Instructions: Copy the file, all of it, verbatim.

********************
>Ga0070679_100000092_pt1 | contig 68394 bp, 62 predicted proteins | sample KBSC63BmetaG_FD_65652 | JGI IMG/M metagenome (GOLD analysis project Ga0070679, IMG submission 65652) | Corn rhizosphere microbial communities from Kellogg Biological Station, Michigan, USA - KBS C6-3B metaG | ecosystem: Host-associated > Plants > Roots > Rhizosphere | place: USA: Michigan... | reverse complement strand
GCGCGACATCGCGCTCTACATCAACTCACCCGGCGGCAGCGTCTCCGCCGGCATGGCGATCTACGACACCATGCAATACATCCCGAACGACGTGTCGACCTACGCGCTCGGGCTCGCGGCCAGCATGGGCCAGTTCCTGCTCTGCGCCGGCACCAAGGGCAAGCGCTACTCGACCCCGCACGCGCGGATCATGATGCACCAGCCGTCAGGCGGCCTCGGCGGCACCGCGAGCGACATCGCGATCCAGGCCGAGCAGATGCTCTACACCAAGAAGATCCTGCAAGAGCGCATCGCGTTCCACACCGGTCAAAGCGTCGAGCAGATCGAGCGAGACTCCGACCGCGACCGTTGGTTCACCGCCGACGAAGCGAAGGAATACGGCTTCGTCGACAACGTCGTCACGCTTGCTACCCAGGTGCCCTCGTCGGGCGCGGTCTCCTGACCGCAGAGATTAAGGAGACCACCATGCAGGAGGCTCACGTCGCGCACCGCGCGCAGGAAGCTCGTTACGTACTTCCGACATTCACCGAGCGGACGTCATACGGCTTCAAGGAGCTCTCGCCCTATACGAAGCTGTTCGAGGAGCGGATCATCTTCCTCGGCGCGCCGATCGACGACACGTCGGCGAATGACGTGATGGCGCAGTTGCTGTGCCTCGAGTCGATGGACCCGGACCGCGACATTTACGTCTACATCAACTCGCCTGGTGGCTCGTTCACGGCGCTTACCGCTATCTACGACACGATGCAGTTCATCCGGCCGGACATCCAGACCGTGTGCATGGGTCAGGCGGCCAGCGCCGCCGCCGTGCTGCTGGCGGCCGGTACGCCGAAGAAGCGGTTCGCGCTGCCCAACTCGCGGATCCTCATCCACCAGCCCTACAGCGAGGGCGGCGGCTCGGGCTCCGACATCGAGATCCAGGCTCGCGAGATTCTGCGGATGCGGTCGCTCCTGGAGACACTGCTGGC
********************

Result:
>Ga0070679_100000092_pt1 | contig 68394 bp, 62 predicted proteins | sample KBSC63BmetaG_FD_65652 | JGI IMG/M metagenome (GOLD analysis project Ga0070679, IMG submission 65652) | Corn rhizosphere microbial communities from Kellogg Biological Station, Michigan, USA - KBS C6-3B metaG | ecosystem: Host-associated > Plants > Roots > Rhizosphere | place: USA: Michigan... | reverse complement strand
GCGCGACATCGCGCTCTACATCAACTCACCCGGCGGCAGCGTCTCCGCCGGCATGGCGATCTACGACACCATGCAATACATCCCGAACGACGTGTCGACCTACGCGCTCGGGCTCGCGGCCAGCATGGGCCAGTTCCTGCTCTGCGCCGGCACCAAGGGCAAGCGCTACTCGACCCCGCACGCGCGGATCATGATGCACCAGCCGTCAGGCGGCCTCGGCGGCACCGCGAGCGACATCGCGATCCAGGCCGAGCAGATGCTCTACACCAAGAAGATCCTGCAAGAGCGCATCGCGTTCCACACCGGTCAAAGCGTCGAGCAGATCGAGCGAGACTCCGACCGCGACCGTTGGTTCACCGCCGACGAAGCGAAGGAATACGGCTTCGTCGACAACGTCGTCACGCTTGCTACCCAGGTGCCCTCGTCGGGCGCGGTCTCCTGACCGCAGAGATTAAGGAGACCACCATGCAGGAGGCTCACGTCGCGCACCGCGCGCAGGAAGCTCGTTACGTACTTCCGACATTCACCGAGCGGACGTCATACGGCTTCAAGGAGCTCTCGCCCTATACGAAGCTGTTCGAGGAGCGGATCATCTTCCTCGGCGCGCCGATCGACGACACGTCGGCGAATGACGTGATGGCGCAGTTGCTGTGCCTCGAGTCGATGGACCCGGACCGCGACATTTACGTCTACATCAACTCGCCTGGTGGCTCGTTCACGGCGCTTACCGCTATCTACGACACGATGCAGTTCATCCGGCCGGACATCCAGACCGTGTGCATGGGTCAGGCGGCCAGCGCCGCCGCCGTGCTGCTGGCGGCCGGTACGCCGAAGAAGCGGTTCGCGCTGCCCAACTCGCGGATCCTCATCCACCAGCCCTACAGCGAGGGCGGCGGCTCGGGCTCCGACATCGAGATCCAGGCTCGCGAGATTCTGCGGATGCGGTCGCTCCTGGAGACACTGCTGGC